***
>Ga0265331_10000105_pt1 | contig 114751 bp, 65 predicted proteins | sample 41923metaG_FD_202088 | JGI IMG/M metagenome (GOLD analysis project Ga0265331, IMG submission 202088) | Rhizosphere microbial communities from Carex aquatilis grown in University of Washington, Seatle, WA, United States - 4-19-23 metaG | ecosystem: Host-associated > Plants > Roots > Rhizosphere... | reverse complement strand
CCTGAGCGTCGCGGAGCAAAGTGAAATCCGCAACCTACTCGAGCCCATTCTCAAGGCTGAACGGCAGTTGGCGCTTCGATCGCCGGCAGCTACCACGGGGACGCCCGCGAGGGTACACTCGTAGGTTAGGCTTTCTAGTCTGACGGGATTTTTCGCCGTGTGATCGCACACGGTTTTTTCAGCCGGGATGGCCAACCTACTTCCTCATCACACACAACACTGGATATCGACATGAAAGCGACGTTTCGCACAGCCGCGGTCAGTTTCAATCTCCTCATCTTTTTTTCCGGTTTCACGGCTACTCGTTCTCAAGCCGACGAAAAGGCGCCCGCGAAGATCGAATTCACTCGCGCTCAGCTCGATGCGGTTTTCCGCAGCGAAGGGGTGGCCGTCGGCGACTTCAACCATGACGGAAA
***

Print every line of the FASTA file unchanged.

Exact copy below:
>Ga0265331_10000105_pt1 | contig 114751 bp, 65 predicted proteins | sample 41923metaG_FD_202088 | JGI IMG/M metagenome (GOLD analysis project Ga0265331, IMG submission 202088) | Rhizosphere microbial communities from Carex aquatilis grown in University of Washington, Seatle, WA, United States - 4-19-23 metaG | ecosystem: Host-associated > Plants > Roots > Rhizosphere... | reverse complement strand
CCTGAGCGTCGCGGAGCAAAGTGAAATCCGCAACCTACTCGAGCCCATTCTCAAGGCTGAACGGCAGTTGGCGCTTCGATCGCCGGCAGCTACCACGGGGACGCCCGCGAGGGTACACTCGTAGGTTAGGCTTTCTAGTCTGACGGGATTTTTCGCCGTGTGATCGCACACGGTTTTTTCAGCCGGGATGGCCAACCTACTTCCTCATCACACACAACACTGGATATCGACATGAAAGCGACGTTTCGCACAGCCGCGGTCAGTTTCAATCTCCTCATCTTTTTTTCCGGTTTCACGGCTACTCGTTCTCAAGCCGACGAAAAGGCGCCCGCGAAGATCGAATTCACTCGCGCTCAGCTCGATGCGGTTTTCCGCAGCGAAGGGGTGGCCGTCGGCGACTTCAACCATGACGGAAA